Penn State astronomers ranked high in scientific impact

University Park, Pa. — Penn State astronomers Peter Meszaros and Donald Schneider are among the scientists whose research has the most scientific impact worldwide, according to ScienceWatch, an organization that monitors performance in basic research.

Meszaros, holder of the Eberly Family Chair in Astronomy and Astrophysics and a professor of physics, was ranked recently as the most highly-cited scientist in the field of gamma-ray-burst astronomy throughout the past decade. Schneider, distinguished professor of astronomy and astrophysics, was cited as among the 13 scientists in all scientific disciplines who have the largest number of high-impact papers from 2007 to 2008. Transcripts of Science Watch interviews with Meszaros and Schneider are on the Web at http://sciencewatch.com/ana/st/gamma/09junGamMesz/ and http://sciencewatch.com/inter/aut/2009/09-jul/09julSchn/. Photos of Meszaros and Schneider are on the Web at http://www.science.psu.edu/alert/MeszarosSchneider7-2009.htm.

Meszaros is known for his seminal work in developing, with Martin Rees of Cambridge University, the model that explained gamma-ray bursts as titanic cosmic explosions. Meszaros, who won the American Astronomical Society's Rossi Prize in High Energy Astrophysics in 2000, is extensively involved with the Swift satellite, whose Mission Operations Center is run by Penn State. The Swift satellite was launched in 2004 and has detected hundreds of gamma-ray bursts, resulting in a breathtaking number of discoveries about our universe. "This field of study has really blossomed in the past two decades," said Meszaros. "When I arrived at Penn State in 1983, our understanding of gamma-ray bursts was so limited that they could have been located anywhere between the outer solar system to the most distant reaches of the universe. Now we frequently measure the energies and distances from Earth of individual bursts. One burst was so bright that, although it was several billion light years distant, it was visible to the naked eye for a minute."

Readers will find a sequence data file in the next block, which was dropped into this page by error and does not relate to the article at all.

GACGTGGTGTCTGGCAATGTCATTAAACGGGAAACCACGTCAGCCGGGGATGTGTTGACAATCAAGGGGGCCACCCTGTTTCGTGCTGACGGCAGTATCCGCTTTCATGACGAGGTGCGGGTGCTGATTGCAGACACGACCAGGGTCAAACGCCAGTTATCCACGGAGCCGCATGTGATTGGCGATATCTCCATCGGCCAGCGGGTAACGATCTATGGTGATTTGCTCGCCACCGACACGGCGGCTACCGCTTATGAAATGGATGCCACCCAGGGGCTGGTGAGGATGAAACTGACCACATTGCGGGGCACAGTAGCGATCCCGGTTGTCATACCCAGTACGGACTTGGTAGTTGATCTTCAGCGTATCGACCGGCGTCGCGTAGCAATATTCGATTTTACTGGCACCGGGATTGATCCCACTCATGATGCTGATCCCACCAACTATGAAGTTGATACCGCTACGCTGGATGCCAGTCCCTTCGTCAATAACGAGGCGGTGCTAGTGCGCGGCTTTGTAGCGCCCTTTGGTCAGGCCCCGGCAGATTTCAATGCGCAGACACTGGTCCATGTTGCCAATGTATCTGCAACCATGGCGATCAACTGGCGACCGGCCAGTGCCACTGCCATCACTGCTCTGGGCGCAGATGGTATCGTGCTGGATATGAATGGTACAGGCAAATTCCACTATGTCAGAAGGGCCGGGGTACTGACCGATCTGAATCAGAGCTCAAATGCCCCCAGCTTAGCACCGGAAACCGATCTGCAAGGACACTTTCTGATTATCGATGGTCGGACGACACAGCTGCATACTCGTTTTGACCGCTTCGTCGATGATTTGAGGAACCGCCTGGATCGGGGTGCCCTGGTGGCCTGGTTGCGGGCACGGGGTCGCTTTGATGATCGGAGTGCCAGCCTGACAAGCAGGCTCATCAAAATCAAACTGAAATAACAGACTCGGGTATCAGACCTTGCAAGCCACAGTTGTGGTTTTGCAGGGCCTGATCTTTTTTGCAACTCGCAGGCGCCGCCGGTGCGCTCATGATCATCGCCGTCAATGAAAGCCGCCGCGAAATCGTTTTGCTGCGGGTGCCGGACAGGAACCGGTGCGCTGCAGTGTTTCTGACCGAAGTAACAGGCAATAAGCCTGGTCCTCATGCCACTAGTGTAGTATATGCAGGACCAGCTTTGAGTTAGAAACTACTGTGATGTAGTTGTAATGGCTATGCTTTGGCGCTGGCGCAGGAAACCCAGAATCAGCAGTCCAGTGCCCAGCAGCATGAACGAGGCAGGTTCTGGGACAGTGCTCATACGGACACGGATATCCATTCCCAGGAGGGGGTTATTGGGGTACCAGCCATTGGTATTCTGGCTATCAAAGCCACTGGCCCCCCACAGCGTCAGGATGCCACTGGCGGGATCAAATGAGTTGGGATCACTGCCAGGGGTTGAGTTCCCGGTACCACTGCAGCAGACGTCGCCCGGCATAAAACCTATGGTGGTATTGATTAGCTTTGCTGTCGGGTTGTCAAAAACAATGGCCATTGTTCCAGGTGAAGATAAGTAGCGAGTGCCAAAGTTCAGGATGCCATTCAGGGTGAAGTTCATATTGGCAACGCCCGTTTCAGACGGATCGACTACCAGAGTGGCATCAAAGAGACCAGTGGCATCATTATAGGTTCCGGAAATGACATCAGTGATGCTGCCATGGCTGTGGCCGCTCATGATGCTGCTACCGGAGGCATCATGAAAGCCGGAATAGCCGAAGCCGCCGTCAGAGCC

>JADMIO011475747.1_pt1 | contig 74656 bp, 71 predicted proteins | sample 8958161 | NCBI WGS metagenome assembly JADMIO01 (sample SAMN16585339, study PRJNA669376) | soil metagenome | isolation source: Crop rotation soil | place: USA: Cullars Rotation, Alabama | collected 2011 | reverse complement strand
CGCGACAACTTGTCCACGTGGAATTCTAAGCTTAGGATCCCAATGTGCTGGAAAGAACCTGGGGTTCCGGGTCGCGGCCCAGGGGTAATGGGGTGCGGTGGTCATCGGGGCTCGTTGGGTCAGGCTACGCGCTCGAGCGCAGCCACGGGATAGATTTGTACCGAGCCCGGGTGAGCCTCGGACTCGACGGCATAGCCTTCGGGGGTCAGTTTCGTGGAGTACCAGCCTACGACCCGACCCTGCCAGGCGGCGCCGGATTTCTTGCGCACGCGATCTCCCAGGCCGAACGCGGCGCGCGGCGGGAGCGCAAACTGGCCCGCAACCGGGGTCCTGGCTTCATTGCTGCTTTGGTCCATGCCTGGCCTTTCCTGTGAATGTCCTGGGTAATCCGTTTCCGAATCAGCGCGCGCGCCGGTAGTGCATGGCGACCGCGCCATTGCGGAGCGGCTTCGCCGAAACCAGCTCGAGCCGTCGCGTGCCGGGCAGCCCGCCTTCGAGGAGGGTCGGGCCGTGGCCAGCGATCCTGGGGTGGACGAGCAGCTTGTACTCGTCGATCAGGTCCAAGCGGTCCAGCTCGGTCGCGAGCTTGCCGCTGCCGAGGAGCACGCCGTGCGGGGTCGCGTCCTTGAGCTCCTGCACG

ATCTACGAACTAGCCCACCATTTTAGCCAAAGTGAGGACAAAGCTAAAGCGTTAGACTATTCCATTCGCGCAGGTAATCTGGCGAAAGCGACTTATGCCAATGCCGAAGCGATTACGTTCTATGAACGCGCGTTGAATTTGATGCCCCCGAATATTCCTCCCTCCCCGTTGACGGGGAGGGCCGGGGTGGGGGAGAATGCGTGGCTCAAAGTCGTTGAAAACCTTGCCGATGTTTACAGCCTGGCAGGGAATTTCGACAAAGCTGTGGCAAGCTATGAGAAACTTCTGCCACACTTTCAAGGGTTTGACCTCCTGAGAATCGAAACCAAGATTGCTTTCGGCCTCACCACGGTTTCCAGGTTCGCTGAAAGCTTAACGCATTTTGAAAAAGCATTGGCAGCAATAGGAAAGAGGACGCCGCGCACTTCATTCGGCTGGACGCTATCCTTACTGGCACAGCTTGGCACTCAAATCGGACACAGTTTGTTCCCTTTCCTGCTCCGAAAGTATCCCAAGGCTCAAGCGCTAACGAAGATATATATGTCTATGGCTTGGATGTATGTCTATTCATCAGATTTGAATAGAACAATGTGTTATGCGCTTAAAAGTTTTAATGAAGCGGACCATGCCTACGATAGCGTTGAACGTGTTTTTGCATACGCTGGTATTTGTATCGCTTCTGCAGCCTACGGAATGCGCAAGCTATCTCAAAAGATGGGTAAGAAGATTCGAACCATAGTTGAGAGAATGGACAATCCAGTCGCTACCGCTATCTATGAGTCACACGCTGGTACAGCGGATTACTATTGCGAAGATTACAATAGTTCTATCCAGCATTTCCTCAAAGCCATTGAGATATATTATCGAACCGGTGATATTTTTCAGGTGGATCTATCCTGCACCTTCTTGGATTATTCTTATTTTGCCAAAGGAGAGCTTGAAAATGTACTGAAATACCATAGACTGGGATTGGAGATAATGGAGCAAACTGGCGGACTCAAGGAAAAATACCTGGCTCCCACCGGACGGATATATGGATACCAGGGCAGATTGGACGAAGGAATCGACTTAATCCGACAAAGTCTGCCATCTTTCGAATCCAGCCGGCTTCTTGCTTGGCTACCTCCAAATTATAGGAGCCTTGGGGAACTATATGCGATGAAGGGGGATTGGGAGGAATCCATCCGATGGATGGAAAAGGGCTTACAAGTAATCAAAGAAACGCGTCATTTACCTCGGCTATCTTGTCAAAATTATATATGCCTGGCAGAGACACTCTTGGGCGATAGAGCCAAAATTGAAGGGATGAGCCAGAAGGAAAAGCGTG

Schneider has devoted much of his research effort for the past twenty years to the Sloan Digital Sky Survey (SDSS), a multi-institutional project to map a large fraction of the sky. Schneider is the leader of SDSS quasar science research, which to date has identified over 100,000 quasars, although fewer than 10,000 were known when the project began making observations. The SDSS project's quasar research has resulted in a series of discoveries that repeatedly have broken the record for the most distant object yet discovered.

Department Head Lawrence Ramsey noted that he was pleased but not surprised by Science Watch's announcements. "We expect our faculty to be internationally recognized leaders in their fields, and professors Meszaros and Schneider are among those in the department whose research achievements are at this high level," he said.

Contact Meszaros at (814) 864-4167, or by e-mail at nnp@astro.psu.edu; contact Schneider at (814) 863-9554 or at dps@astro.psu.edu.

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Last Updated November 18, 2010